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Kenzo Chases A Mistress, The New York Times Aims For Truth: The Top 5 Ads Of The Week

Nike hits gender norms in the Middle East, Equal Pay Day Europe’s unexpected Trump appointee, Adidas Skateboarding honors the old school.

Kenzo Chases A Mistress, The New York Times Aims For Truth: The Top 5 Ads Of The Week

Late last year, Kenzo unleashed a brand creative onslaught of viral proportions with Spike Jonze’s “Kenzo World” juggernaut, Carrie Brownstein’s directorial debut, and a collection with H&M launched by none other than Chance The Rapper, all within an eight week period. It was that kind of marketing-as-pop culture prowess that helped land the brand a spot among Fast Company‘s Most Innovative Companies of 2017, and it also raised the stakes and expectations of fans for whatever came next. Well, that wait was over this week with a new short film, this time from “Lemonade” director Kahlil Joseph with a cool, mysterious story starring Jesse Williams that just drips with style and “overt blackness throughout.” Expectations met. Onward!

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Kenzo “Music Is My Mistress”

What: A new short film from Kenzo that is both a work of art from director Kahlil Joseph and a lookbook for the brand’s Spring/Summer 2017 line.
Who: Kenzo, Kahlil Joseph
Why We Care: Here we get a story that revolves around Jesse Williams character seeking what appears to be Tracee Ellis Ross as someone of African royalty. The MPAA rating screen for R due to “strong language and overt blackness throughout” at the start is a nice touch, as is the sonic trip courtesy of Shabazz Palaces and Kelsey Lu.

The New York Times “The Truth Is Hard”

What: The old Gray Lady is going to the Oscars with this spot that uses words to illustrate the challenge and importance of facts, and the pursuit of truth.
Who: The New York Times, Droga5
Why We Care: As I said yesterday, the Times and other legacy media organizations have been called “the opposition party,” and “enemy of the American people,” while troll-heavy, fact-challenged outlets like Breitbart and Infowars gain momentum. This ad, and perhaps more importantly the high profile venue of the Oscars, acts as a call to action, as well as a reminder that there’s a reason its been called the paper of record for more than a century. This is like the advertising version of that legendary David Carr scene in the 2011 doc Front Page.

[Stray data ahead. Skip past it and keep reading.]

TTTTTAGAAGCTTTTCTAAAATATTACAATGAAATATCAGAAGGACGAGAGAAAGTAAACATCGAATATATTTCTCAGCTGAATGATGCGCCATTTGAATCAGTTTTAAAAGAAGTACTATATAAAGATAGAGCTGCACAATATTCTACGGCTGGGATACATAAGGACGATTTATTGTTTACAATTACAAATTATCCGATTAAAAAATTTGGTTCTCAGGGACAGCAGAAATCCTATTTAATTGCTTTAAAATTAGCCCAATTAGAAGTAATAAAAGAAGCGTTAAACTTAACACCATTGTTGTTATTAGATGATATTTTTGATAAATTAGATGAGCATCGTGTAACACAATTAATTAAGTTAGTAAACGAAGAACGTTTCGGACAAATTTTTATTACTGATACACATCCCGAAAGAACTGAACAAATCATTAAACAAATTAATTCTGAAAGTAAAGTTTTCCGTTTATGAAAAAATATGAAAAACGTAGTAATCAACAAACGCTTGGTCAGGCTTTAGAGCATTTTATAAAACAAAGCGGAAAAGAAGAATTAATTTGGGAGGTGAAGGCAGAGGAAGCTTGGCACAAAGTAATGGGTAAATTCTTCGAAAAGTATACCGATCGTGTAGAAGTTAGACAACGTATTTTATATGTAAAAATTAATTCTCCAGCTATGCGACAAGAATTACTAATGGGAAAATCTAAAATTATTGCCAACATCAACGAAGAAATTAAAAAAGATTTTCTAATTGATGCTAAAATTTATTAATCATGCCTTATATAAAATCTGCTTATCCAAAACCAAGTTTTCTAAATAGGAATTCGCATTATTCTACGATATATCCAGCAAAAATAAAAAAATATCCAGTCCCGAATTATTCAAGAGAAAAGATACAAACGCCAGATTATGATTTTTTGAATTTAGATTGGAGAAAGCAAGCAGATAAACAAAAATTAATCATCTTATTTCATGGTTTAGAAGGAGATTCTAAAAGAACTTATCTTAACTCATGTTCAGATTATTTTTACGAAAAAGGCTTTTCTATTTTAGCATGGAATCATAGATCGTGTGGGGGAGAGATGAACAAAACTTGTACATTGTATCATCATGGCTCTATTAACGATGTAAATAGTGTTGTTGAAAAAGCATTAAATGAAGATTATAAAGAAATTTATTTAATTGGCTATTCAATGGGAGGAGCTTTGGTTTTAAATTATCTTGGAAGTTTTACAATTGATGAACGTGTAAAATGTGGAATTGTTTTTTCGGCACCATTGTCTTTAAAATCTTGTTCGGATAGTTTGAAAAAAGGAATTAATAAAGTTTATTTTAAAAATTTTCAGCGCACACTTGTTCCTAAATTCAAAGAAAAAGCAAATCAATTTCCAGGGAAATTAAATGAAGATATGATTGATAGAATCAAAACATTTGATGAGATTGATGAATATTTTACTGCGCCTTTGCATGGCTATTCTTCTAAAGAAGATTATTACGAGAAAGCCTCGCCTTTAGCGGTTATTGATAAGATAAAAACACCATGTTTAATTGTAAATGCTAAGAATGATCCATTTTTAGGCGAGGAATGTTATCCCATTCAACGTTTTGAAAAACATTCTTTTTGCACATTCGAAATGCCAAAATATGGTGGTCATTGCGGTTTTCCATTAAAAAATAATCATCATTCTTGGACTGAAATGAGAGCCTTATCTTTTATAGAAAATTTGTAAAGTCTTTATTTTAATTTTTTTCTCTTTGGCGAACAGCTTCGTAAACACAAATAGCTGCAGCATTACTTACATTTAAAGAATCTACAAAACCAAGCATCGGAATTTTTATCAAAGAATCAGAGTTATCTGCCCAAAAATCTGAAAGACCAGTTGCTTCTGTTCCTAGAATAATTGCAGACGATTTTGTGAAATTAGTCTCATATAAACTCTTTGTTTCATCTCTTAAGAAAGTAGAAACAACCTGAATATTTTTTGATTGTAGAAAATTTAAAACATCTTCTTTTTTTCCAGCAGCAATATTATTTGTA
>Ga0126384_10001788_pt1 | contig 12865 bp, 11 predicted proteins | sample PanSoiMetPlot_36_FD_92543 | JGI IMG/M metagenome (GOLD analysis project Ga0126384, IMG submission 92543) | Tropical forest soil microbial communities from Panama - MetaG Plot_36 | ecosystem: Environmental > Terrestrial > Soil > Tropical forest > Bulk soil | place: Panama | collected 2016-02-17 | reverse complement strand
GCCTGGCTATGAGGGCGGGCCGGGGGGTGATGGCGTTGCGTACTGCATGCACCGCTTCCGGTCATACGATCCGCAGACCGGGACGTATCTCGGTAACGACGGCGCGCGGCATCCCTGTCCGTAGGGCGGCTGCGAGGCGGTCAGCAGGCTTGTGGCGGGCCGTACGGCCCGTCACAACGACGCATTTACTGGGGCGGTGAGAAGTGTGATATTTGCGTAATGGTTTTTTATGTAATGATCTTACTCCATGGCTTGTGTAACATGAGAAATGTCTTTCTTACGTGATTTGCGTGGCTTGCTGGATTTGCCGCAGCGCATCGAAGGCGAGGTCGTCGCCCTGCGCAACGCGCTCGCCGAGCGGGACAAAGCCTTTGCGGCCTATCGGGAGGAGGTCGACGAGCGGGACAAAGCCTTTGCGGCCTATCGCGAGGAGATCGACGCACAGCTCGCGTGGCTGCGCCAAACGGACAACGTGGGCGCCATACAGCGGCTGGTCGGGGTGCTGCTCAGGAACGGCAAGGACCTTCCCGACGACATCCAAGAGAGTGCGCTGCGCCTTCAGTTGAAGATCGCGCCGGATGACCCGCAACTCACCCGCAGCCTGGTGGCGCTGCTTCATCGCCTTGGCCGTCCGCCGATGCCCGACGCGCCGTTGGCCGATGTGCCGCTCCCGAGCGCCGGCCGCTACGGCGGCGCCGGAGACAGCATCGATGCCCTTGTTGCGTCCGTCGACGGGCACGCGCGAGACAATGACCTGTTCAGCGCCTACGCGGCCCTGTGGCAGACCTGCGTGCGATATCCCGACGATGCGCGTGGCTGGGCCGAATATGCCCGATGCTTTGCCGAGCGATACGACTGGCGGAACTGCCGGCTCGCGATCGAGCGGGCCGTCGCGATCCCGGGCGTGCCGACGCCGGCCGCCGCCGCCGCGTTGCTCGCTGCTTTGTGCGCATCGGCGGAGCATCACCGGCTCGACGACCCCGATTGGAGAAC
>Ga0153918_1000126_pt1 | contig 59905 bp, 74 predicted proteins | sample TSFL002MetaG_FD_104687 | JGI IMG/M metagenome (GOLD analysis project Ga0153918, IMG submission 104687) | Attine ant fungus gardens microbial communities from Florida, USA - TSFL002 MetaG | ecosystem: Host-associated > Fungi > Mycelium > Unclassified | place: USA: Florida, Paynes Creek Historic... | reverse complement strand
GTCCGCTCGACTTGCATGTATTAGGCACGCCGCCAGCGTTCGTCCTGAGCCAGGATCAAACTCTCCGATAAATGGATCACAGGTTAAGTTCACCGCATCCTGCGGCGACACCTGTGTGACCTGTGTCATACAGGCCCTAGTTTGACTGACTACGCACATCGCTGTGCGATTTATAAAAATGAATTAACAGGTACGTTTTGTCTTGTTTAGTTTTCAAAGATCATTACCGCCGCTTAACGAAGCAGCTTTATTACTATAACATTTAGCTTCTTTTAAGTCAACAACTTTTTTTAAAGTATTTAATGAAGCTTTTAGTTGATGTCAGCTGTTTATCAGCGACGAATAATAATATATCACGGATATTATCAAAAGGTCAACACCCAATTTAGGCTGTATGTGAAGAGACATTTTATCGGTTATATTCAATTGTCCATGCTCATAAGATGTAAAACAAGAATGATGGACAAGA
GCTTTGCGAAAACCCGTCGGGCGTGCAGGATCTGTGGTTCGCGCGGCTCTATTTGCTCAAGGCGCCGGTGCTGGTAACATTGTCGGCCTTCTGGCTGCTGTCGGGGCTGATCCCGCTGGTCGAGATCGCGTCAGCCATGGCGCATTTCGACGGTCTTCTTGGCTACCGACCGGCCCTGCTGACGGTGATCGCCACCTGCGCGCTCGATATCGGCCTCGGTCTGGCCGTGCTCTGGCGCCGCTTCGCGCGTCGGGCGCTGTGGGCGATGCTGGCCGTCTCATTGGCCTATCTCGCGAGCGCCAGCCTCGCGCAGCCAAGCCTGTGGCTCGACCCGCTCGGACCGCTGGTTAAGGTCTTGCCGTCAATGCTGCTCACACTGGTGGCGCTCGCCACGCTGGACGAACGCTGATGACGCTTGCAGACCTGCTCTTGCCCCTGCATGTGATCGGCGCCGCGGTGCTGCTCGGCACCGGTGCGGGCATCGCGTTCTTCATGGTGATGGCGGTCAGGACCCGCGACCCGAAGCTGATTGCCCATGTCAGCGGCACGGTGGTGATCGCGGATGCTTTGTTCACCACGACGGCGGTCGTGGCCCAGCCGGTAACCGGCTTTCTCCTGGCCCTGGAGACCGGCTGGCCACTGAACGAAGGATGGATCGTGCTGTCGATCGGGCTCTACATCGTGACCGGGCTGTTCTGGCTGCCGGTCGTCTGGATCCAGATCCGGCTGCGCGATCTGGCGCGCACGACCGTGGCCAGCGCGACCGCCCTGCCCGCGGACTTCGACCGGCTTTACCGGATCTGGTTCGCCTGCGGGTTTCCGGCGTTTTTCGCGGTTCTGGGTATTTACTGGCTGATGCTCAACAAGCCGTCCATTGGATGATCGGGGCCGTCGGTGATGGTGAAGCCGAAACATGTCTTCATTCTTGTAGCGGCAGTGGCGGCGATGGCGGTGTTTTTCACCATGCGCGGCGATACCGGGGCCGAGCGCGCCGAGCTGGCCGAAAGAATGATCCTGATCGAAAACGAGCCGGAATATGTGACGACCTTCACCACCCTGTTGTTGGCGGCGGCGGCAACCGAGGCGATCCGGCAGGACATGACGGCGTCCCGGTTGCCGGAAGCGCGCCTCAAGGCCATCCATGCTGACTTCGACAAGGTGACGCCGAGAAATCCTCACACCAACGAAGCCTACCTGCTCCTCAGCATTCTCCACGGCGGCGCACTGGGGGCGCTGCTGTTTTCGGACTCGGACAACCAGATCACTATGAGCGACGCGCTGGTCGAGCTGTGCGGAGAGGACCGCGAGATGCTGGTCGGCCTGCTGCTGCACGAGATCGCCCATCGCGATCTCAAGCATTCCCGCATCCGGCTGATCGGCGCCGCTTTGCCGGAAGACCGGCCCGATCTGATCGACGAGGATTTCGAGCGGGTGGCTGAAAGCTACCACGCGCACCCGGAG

Nike “What Will they Say About You?”

What: A Nike Middle East ad aiming to encourage women to take part in sports no matter what others might think.
Who: Nike, Wieden+Kennedy Amsterdam
Why We Care: A regional slant on the brand’s recent “Equality” work, by asking the loaded question, “What will they say about you?” It features four Middle Eastern women who have achieved personal success in competitive and amateur sports, including parkour, fencing, boxing and ice-skating.

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Equal Pay Day Europe “#EqualPayDay”

What: A concerned dad gets his little girl into the workforce early in an unexpected way, to raise awareness of the gender pay gap.
Who: Equal Pay Day Europe, Mortierbrigade Brussels
Why We Care: And you wondered who wrote those speeches…

Adidas Skateboarding “”AIGHT”

What: A new spot for an upcoming collaboration line between Adidas Skateboarding and legendary skate photographer Ari Marcopolous.
Who: Adidas Skateboarding
Why We Care: For any major brand, keeping strong ties to the streets, the fanatics that actually create brand culture, particularly in skateboarding, doesn’t just happen. It takes effort. And this cool spot represents Adidas doing just that by partnering with photographer Ari Marcopoulos, who made a name for himself in the ’90s with a signature documentary style that really captured, and helped define, New York City skate culture. Marcopolous is no stranger to brand partners–he’s got a signature Incase camera bag, and made a book with Gucci last year–and this new Adidas collaboration (set to be revealed on February 27) includes an exclusive zine, and limited edition footwear and apparel.

About the author

Jeff Beer is a staff editor at Fast Company, covering advertising, marketing, and brand creativity. He lives in Toronto.

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